Background: Female biomedical scientists tend to publish fewer articles as last author than their male colleagues and accrue fewer citations per publication. We seek to understand whether epidemiology follows this pattern.
Methods: We gathered aggregate information on the current gender distribution of epidemiology departments (n = 29 of 71 surveyed), societies (n = 4 of 8), and journal editorial boards (n = 6 of 6) using two online surveys and publicly available online information. Bibliometric data from 4,149 articles published between 2008 and 2012 in six high-impact epidemiology journals were drawn from Web of Science and PubMed.
Results: We observed a higher prevalence of female than male doctoral students and epidemiology faculty, particularly at lower faculty ranks. A total of 54% of society members were female. Among editorial boards, all current and emeritus editors-in-chief were male and board membership was largely male (64%). Females were more likely to be first authors, but less likely to be last authors. There were no differences in accrued citations at the 50th percentile by first or last author gender. However, articles with male first and last authors tend to accrue more citations (5.7 citations, 95% CI: 2.1, 9.4), mostly driven by the most highly cited articles. This disparity is not fully explained by potential confounders, including seniority.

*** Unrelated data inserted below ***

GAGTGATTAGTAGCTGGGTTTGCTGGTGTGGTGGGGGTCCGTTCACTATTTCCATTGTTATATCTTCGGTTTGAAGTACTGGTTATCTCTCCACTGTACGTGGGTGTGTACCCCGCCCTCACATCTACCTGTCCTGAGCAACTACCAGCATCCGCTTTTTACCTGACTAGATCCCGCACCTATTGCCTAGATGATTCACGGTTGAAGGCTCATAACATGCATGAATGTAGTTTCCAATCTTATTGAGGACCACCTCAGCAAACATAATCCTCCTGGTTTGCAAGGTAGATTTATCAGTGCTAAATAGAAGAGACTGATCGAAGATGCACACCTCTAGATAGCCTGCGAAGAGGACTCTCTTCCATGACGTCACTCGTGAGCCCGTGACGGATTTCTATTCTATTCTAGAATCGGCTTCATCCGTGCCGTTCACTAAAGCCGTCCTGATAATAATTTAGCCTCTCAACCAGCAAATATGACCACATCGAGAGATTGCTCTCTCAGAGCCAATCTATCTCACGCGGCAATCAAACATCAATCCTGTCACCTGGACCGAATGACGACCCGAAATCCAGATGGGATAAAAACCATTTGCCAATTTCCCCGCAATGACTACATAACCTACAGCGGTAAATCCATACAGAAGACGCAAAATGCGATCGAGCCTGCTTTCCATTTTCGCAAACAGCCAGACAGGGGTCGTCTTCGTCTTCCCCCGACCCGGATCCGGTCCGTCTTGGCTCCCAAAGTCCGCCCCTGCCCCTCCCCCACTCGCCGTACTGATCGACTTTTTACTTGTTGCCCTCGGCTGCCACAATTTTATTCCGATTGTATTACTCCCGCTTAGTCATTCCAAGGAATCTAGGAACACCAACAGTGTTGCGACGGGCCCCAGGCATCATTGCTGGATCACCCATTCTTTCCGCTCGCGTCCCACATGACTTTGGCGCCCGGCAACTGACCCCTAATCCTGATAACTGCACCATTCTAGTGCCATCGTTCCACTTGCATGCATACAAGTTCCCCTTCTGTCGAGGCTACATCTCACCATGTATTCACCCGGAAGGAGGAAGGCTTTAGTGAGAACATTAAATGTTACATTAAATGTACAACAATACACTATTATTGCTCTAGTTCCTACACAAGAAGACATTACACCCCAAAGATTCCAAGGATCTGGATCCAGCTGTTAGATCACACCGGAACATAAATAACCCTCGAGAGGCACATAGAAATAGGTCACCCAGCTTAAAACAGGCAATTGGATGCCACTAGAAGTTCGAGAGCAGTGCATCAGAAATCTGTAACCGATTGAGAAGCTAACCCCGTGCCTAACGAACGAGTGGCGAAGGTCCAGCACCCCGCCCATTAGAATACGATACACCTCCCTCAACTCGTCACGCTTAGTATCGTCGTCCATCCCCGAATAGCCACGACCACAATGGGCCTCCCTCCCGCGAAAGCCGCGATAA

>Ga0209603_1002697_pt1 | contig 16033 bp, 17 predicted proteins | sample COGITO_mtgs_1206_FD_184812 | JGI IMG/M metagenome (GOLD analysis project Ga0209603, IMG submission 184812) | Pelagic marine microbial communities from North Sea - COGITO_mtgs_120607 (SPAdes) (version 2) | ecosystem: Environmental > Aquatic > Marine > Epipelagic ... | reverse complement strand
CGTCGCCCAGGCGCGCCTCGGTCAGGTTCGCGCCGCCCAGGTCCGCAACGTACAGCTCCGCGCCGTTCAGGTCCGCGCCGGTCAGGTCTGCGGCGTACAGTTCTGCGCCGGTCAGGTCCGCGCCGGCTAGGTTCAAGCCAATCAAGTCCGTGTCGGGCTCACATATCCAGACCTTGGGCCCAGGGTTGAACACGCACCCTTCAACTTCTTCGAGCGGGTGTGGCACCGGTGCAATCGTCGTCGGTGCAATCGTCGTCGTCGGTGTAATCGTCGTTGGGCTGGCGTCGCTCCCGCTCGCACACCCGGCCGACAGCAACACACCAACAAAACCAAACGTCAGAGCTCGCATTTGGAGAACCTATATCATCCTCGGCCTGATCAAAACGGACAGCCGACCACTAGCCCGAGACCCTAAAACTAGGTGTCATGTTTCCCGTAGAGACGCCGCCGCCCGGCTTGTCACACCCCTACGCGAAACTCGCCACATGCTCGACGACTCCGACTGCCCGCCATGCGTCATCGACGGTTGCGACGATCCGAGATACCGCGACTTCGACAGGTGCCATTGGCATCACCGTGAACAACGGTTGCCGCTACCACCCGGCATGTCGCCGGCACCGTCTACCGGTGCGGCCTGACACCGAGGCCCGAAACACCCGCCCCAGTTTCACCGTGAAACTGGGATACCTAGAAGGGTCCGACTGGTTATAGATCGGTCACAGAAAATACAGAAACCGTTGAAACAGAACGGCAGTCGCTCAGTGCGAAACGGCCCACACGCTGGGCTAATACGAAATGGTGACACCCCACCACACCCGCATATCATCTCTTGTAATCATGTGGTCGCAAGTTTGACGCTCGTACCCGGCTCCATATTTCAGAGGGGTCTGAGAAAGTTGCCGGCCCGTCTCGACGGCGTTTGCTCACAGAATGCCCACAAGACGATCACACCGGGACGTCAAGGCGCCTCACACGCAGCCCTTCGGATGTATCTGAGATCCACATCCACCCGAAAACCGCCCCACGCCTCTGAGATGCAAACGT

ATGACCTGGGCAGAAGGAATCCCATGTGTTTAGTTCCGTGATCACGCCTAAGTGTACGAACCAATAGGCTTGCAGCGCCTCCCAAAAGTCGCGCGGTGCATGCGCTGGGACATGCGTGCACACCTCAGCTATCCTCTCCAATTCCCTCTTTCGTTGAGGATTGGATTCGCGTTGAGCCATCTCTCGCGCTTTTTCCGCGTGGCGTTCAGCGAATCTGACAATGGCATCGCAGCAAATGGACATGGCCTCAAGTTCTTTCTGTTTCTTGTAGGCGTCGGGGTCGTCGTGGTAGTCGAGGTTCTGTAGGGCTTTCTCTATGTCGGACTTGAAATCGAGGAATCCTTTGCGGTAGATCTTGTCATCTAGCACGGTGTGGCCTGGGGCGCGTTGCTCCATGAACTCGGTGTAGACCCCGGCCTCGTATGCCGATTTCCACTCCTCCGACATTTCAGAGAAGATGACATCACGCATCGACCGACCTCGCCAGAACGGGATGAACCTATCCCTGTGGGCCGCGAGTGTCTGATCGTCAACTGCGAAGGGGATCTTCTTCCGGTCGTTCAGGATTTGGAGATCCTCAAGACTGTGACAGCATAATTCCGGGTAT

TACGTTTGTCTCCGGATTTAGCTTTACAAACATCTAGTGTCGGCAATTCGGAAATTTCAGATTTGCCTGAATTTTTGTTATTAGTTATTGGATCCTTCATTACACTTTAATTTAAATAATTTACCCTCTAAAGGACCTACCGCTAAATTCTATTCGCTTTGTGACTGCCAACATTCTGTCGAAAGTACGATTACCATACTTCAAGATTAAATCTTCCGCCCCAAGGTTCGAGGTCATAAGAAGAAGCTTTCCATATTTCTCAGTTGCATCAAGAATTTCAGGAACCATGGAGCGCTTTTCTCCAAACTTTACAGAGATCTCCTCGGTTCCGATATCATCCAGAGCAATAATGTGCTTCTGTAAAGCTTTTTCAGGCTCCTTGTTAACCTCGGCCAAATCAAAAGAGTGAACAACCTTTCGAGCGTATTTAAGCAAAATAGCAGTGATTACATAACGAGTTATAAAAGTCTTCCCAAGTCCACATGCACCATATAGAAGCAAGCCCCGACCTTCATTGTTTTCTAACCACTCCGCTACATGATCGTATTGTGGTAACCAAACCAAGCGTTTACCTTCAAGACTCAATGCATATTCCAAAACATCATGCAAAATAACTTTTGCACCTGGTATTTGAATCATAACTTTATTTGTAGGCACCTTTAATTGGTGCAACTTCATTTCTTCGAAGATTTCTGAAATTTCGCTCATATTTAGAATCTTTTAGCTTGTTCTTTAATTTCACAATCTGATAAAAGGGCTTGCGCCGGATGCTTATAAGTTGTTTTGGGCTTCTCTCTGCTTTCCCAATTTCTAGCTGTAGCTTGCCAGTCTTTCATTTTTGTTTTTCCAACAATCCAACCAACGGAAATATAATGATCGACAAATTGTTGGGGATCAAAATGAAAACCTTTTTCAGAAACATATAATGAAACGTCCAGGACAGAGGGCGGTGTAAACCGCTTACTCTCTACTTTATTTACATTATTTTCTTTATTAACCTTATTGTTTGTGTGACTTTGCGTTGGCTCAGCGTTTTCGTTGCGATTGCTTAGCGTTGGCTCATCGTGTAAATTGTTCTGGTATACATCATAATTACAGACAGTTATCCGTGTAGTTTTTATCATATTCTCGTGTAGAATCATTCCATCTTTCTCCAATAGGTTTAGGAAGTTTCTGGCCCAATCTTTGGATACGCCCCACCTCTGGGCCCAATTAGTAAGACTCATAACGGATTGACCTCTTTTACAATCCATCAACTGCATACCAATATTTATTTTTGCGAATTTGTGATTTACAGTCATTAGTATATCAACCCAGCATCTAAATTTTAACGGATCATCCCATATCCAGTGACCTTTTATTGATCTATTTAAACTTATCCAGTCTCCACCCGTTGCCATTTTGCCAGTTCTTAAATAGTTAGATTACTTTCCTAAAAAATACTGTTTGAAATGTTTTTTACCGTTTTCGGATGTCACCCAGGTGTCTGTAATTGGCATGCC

Conclusions: We found a greater number of female epidemiologists in early-career positions and further evidence of potential gender disparity in publication metrics in epidemiology. If epidemiology continues to be practiced by a majority of women, it remains to be seen if these patterns will change over time.
aEpidemiology Branch, Division of Intramural Population Health Research, Eunice Kennedy Shriver National Institute of Child Health and Human Development, National Institutes of Health, Bethesda, MD; and bNIH Library, National Institutes of Health, Bethesda, MD.
Editor’s Note: A commentary on this article appears on p. 169.
Submitted 6 May 2016; accepted 18 November 2016.
This study was supported by the Intramural Research Program of the Eunice Kennedy Shriver National Institute of Child Health and Human Development, National Institutes of Health.
The authors report no conflicts of interest.
The data and code used for this analysis will be made available at the Eunice Kennedy Shriver National Institute of Child Health and Human Development Data and Specimen Hub (DASH) website: https://dash.nichd.nih.gov/.
Supplemental digital content is available through direct URL citations in the HTML and PDF versions of this article (www.epidem.com).
Correspondence: Enrique F. Schisterman, Epidemiology Branch, Division of Intramural Population Health Research, Eunice Kennedy Shriver National Institute of Child Health and Human Development, National Institutes of Health, Bethesda MD, 6710B Rockledge Drive MSC 7004, Bethesda, MD 20892. E-mail: firstname.lastname@example.org.